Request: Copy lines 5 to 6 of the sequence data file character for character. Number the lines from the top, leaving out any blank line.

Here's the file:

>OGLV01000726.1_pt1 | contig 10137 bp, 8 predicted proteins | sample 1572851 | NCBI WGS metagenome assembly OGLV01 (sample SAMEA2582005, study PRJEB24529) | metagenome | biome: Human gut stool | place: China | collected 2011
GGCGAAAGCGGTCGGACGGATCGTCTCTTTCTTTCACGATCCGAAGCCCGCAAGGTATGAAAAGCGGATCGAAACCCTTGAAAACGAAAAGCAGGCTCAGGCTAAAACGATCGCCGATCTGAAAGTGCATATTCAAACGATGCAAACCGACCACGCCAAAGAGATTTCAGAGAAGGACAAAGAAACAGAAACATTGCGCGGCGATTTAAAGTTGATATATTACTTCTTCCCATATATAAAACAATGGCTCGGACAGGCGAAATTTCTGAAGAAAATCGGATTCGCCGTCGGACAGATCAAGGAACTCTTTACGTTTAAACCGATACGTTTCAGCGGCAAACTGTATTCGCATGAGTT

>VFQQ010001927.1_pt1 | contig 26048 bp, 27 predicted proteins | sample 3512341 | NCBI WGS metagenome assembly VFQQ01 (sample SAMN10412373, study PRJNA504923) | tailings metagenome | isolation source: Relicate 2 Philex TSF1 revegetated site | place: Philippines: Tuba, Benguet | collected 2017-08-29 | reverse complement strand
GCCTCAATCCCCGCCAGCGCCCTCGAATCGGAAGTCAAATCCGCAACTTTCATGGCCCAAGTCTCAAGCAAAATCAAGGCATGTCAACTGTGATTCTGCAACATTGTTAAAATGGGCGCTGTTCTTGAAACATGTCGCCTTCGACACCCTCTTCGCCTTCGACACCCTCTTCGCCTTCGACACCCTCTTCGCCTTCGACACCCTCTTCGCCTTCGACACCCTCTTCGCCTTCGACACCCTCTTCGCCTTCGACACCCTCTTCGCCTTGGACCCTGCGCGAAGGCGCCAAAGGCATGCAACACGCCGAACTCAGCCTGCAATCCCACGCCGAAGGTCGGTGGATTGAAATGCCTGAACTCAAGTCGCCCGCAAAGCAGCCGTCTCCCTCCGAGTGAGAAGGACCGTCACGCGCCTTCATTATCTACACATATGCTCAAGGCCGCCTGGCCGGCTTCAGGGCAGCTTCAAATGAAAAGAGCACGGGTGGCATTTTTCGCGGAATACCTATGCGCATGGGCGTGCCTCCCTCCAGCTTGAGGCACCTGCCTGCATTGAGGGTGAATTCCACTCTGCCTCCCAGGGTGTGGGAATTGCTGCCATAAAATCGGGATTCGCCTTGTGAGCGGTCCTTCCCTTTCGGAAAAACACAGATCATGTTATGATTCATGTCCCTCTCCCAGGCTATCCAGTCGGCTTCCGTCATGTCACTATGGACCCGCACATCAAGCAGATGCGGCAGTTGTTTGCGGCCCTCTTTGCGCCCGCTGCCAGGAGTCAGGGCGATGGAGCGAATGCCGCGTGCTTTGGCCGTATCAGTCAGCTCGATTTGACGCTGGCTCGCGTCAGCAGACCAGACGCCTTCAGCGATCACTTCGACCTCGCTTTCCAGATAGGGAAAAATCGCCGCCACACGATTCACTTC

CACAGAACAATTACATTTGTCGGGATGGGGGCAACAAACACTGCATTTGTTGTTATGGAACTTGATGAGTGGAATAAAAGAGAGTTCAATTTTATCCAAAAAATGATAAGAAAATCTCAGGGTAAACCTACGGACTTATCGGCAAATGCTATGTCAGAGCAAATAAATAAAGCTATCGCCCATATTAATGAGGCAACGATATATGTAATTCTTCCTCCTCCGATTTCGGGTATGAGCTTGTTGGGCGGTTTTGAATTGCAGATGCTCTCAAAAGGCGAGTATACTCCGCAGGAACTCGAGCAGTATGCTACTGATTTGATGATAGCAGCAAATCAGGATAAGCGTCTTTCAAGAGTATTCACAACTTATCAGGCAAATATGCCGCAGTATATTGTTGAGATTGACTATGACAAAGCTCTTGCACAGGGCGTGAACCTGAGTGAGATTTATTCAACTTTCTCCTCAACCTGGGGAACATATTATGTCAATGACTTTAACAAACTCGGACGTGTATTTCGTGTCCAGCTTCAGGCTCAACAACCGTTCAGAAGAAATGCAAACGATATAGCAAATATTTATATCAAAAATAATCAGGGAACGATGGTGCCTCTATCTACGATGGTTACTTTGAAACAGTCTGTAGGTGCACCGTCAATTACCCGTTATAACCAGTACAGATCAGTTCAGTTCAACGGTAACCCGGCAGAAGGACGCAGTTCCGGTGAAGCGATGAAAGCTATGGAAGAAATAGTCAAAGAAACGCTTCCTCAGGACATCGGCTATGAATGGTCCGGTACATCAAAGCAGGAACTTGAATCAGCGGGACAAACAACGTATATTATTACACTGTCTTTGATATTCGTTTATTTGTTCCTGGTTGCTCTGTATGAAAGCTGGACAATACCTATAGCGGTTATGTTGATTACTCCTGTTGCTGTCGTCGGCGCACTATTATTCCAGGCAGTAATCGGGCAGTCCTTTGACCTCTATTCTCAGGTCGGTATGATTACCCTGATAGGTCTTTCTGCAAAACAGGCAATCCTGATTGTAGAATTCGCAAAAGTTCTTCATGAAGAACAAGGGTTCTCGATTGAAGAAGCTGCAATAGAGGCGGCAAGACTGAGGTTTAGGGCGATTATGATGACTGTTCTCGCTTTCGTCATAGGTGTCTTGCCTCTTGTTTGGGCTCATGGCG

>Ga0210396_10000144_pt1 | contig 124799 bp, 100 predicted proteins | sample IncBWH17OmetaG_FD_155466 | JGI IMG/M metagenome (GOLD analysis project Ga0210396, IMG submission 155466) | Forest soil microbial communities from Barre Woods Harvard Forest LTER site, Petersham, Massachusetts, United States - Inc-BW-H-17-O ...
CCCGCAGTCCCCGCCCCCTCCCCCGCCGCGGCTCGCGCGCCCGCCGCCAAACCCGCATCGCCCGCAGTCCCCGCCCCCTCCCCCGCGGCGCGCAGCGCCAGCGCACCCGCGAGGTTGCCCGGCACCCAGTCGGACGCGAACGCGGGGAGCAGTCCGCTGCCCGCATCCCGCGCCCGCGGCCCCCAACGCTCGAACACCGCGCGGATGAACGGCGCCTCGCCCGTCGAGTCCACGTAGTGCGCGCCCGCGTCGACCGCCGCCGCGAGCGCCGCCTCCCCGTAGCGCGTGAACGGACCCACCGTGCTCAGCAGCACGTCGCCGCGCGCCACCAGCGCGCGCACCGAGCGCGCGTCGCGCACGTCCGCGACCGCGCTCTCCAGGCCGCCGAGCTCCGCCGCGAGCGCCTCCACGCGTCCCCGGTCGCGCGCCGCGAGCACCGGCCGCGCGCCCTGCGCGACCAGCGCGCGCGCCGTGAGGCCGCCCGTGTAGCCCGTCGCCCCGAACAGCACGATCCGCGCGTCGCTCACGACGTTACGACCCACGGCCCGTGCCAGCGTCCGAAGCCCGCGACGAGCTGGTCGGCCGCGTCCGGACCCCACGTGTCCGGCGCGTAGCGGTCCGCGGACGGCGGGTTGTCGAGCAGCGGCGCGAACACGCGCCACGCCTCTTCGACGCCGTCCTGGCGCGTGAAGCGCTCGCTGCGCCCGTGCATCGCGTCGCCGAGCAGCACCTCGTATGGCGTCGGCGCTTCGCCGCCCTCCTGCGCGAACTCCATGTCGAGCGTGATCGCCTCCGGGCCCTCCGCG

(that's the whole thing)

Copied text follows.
CACAGAACAATTACATTTGTCGGGATGGGGGCAACAAACACTGCATTTGTTGTTATGGAACTTGATGAGTGGAATAAAAGAGAGTTCAATTTTATCCAAAAAATGATAAGAAAATCTCAGGGTAAACCTACGGACTTATCGGCAAATGCTATGTCAGAGCAAATAAATAAAGCTATCGCCCATATTAATGAGGCAACGATATATGTAATTCTTCCTCCTCCGATTTCGGGTATGAGCTTGTTGGGCGGTTTTGAATTGCAGATGCTCTCAAAAGGCGAGTATACTCCGCAGGAACTCGAGCAGTATGCTACTGATTTGATGATAGCAGCAAATCAGGATAAGCGTCTTTCAAGAGTATTCACAACTTATCAGGCAAATATGCCGCAGTATATTGTTGAGATTGACTATGACAAAGCTCTTGCACAGGGCGTGAACCTGAGTGAGATTTATTCAACTTTCTCCTCAACCTGGGGAACATATTATGTCAATGACTTTAACAAACTCGGACGTGTATTTCGTGTCCAGCTTCAGGCTCAACAACCGTTCAGAAGAAATGCAAACGATATAGCAAATATTTATATCAAAAATAATCAGGGAACGATGGTGCCTCTATCTACGATGGTTACTTTGAAACAGTCTGTAGGTGCACCGTCAATTACCCGTTATAACCAGTACAGATCAGTTCAGTTCAACGGTAACCCGGCAGAAGGACGCAGTTCCGGTGAAGCGATGAAAGCTATGGAAGAAATAGTCAAAGAAACGCTTCCTCAGGACATCGGCTATGAATGGTCCGGTACATCAAAGCAGGAACTTGAATCAGCGGGACAAACAACGTATATTATTACACTGTCTTTGATATTCGTTTATTTGTTCCTGGTTGCTCTGTATGAAAGCTGGACAATACCTATAGCGGTTATGTTGATTACTCCTGTTGCTGTCGTCGGCGCACTATTATTCCAGGCAGTAATCGGGCAGTCCTTTGACCTCTATTCTCAGGTCGGTATGATTACCCTGATAGGTCTTTCTGCAAAACAGGCAATCCTGATTGTAGAATTCGCAAAAGTTCTTCATGAAGAACAAGGGTTCTCGATTGAAGAAGCTGCAATAGAGGCGGCAAGACTGAGGTTTAGGGCGATTATGATGACTGTTCTCGCTTTCGTCATAGGTGTCTTGCCTCTTGTTTGGGCTCATGGCG

>Ga0210396_10000144_pt1 | contig 124799 bp, 100 predicted proteins | sample IncBWH17OmetaG_FD_155466 | JGI IMG/M metagenome (GOLD analysis project Ga0210396, IMG submission 155466) | Forest soil microbial communities from Barre Woods Harvard Forest LTER site, Petersham, Massachusetts, United States - Inc-BW-H-17-O ...